Flying into the provincial capital at dusk I was struck by the natural beauty of the landscape. In that heartbeat of a moment, the setting sun shimmered on the Mekong River and the symmetrically planted rice paddies. Silhouetted against the horizon, a man with a conical straw hat was riding on his slow moving water buffalo-as his ancestors had for centuries. By night he was probably Vietcong. But in that fleeting crimson twilight he was a farmer returning home to his family. Relieved to be getting out of Saigon for a long weekend, I soon learned that nights in the Delta belonged to the enemy.
Delta Nights In Realtime
Upbeat and happy, Alan greeted me at Can Tho’s small airport and we went directly to a party in progress at the nearby Base camp. A tape recorder was blasting “Sittin’ On The Dock of The Bay” while a noisy crowd drowned out the war at the bar. The following evening Alan invited some of his friends to his small but comfortable two-story house. We set up tables for poker and rummy and I helped two nurses bring iced tea and sandwiches from the fridge. For several hours we were in our own peaceful world-until distant explosions shattered the reverie. A phone call from the Base confirmed a “spotter” plane had seen squads of Vietcong blow up the airport and were headed our way.
It all happened so fast-from fun and games to breaking open crates of grenades and weapons stored in a kitchen closet. We were back in realtime Vietnam. Everyone raced up the stairs to the roof. The plan was to toss the grenades down on the enemy when they crossed the small foot bridge that led to our street. Alan handed me a revolver. “If they get into the house, use this,” he shouted. “Shoot the bastards!”
While Alan was demonstrating how to hold the gun, aim it and squeeze the trigger, his voice receded into a hollow echo. I found myself watching the scene as an observer, not a participant. I saw everyone moving in slow motion like that water buffalo. When we heard shouting and gunfire in the street below, it was our own GIs from the Base arriving with Jeeps and trucks.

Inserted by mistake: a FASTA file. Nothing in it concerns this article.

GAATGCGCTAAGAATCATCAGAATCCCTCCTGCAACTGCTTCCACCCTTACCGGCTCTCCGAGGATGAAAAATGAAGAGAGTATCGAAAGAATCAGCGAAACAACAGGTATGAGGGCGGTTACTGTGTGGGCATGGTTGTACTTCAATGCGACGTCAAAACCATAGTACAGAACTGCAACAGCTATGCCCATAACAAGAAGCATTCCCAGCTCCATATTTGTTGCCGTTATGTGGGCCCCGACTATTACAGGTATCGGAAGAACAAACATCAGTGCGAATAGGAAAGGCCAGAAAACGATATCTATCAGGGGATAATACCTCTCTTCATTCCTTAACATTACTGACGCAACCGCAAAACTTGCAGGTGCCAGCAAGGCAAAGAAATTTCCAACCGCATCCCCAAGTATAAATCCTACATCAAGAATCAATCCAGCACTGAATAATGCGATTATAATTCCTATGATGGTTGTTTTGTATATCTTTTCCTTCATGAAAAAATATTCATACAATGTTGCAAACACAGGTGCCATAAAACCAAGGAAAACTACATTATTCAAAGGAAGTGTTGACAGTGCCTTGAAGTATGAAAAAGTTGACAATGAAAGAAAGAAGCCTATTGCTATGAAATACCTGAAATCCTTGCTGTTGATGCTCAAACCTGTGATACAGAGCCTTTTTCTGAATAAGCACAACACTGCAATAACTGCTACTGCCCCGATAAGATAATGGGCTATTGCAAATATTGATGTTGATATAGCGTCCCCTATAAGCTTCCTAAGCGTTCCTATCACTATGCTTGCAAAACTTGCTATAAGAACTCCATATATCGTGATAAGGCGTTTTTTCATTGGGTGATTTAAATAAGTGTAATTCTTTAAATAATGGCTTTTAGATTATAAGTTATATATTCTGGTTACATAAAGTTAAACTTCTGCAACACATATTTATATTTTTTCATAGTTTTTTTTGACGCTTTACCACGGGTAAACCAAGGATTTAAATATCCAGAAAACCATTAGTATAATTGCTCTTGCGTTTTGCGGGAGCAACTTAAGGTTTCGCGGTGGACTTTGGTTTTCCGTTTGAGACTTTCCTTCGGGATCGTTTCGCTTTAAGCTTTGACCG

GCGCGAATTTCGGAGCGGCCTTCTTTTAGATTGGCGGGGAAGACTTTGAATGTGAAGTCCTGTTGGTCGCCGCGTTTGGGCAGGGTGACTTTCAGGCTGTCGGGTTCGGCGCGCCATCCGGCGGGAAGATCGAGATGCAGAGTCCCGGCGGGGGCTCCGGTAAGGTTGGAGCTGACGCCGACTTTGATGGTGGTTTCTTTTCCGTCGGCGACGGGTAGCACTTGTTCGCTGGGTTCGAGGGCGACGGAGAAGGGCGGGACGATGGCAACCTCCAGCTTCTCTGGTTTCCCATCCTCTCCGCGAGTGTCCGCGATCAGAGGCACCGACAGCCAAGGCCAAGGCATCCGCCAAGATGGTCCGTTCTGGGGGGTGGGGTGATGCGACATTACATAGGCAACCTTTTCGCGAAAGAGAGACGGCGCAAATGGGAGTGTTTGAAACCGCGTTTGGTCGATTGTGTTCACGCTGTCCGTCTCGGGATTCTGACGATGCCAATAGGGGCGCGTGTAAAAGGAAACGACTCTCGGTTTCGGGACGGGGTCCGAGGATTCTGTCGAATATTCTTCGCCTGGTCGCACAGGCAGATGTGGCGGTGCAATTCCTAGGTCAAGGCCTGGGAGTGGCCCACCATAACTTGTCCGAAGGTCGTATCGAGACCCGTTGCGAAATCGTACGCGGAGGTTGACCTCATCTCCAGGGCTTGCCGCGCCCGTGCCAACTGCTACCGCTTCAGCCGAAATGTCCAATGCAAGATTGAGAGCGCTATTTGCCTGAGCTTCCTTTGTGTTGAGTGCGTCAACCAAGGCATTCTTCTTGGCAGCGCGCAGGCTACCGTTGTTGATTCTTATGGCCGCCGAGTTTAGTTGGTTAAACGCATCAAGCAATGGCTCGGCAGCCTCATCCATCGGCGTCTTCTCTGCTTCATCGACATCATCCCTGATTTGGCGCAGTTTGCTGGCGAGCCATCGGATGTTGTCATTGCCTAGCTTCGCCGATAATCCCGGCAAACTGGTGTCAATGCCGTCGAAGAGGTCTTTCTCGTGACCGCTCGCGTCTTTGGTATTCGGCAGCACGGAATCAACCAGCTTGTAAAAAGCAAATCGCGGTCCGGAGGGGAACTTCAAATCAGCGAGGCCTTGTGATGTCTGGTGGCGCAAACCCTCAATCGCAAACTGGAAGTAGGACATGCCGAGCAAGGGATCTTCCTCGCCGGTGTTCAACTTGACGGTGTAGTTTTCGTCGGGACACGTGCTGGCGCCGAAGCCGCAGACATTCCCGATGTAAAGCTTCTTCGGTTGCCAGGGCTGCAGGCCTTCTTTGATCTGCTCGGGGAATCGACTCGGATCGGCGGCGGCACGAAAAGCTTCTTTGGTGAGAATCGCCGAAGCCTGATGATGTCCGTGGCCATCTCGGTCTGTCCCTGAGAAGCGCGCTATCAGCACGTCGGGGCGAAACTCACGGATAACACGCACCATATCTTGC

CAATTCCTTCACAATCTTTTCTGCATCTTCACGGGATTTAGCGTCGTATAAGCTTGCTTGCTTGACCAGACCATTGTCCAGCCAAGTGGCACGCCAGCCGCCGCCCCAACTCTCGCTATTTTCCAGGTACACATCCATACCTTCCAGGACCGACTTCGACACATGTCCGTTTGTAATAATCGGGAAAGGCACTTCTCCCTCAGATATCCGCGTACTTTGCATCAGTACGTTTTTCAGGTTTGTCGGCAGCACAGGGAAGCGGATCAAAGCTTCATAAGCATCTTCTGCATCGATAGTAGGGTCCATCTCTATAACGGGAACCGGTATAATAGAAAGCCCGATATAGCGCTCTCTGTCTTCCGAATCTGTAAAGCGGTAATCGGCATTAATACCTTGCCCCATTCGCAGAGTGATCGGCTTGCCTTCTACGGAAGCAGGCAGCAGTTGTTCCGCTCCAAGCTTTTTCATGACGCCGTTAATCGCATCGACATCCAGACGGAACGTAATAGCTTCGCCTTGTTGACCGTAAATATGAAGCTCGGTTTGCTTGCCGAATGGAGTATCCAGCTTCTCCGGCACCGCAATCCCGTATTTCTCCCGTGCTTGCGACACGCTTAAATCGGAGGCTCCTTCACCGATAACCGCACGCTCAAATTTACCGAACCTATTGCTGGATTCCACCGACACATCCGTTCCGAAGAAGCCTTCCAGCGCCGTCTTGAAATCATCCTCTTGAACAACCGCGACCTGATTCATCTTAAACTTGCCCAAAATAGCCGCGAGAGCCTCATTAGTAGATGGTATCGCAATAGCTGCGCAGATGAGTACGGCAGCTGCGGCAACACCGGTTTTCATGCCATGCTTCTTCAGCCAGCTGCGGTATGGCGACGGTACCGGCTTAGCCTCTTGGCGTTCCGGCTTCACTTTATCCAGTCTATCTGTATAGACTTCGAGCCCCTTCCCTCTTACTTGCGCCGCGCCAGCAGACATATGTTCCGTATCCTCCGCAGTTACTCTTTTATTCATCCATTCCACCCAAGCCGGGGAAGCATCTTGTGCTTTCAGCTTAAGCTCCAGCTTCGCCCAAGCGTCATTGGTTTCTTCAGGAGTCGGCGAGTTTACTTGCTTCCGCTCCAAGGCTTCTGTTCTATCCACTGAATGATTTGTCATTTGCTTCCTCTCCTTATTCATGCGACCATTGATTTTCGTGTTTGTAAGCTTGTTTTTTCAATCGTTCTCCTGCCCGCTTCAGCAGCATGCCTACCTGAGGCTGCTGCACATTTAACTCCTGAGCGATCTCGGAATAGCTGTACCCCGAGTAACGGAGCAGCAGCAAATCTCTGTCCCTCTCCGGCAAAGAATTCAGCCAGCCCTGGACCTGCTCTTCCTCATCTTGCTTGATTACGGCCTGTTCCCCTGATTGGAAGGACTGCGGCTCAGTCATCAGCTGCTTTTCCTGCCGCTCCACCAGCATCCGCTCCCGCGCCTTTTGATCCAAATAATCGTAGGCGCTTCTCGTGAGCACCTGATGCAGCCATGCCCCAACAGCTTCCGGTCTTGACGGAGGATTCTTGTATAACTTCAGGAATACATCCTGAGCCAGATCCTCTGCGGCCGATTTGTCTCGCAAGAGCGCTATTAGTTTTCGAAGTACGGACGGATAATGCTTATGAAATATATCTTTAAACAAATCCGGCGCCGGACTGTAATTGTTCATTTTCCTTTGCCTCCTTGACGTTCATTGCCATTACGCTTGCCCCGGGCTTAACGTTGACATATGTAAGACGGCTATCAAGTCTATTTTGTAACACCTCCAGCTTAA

I must have looked like a deer in the headlights. Maureen, a triage nurse, grabbed me by the shoulders and calmly said: “Do exactly as I do. Follow me down the stairs and don’t stop for anything. Our guys will cover us. Remember. Don’t stop!” I wondered how many times she had done this. Maureen was a heavy smoker and I heard her breathing between her prayers as we fled down the stairs to the street. “Hail Mary full grace (gasp). Hail Mary full of grace (gasp).”
We piled into the waiting vehicles and raced to the nearby Base. In that terrifying night I never saw our attackers, but I heard them shouting obscenities and threats in English. “You American Chi (women), when we get you, you wish you dead.” The attack lasted through the night. In my early (atypical) childhood I’d been taught to not cry. I was supposed to tough it out, no matter what. The consequences would follow me the rest of my life. While huddled in the bunker with Alan, he told me he was proud of how brave I was. I remember saying, “No. I’m not brave. I’m scared to death and good at hiding it.” But hiding it is not good. By sunrise our attackers had evaporated into their idyllic green rice paddies, and I returned to Saigon-shaken and severely troubled.
Strange Interlude: PTSD or NDE on R&R
One weekend Alan drove us to Vung Tau, a beautiful beach resort about 75 miles from Saigon on the South China Sea. The French used to call it Cap St. Jacques. It was an in-country R&R destination for our troops. The day we arrived the beach was deserted and there was no one in the water. I couldn’t wait to go for a swim. Alan was tired and remained at the water’s edge. The undertow was very strong. Before I realized I was too far out, I couldn’t get back. The more I struggled the more tired I became. In my panic I forgot the rules: “swim parallel to the shore, not toward it.” I waved to Alan but he misunderstood my signals and simply waved back. By then I was exhausted and had swallowed enough water to drown a fish. In that split second I felt myself surrender to death. I stopped struggling and went under. I was aware of being submerged, disconnected from everything and calmly looking up at bright light. I saw two beautiful male faces smiling down at me from over the side of a little boat. The next thing I remember, I’m on the beach with Alan pumping water from my lungs. When I asked him what happened to the guys who rescued me, he said: “What guys? I swam out and dragged you in.” PTSD or NDE (near death experience), I never forgot that R&R.
Passing For Normal and The Five O’clock Follies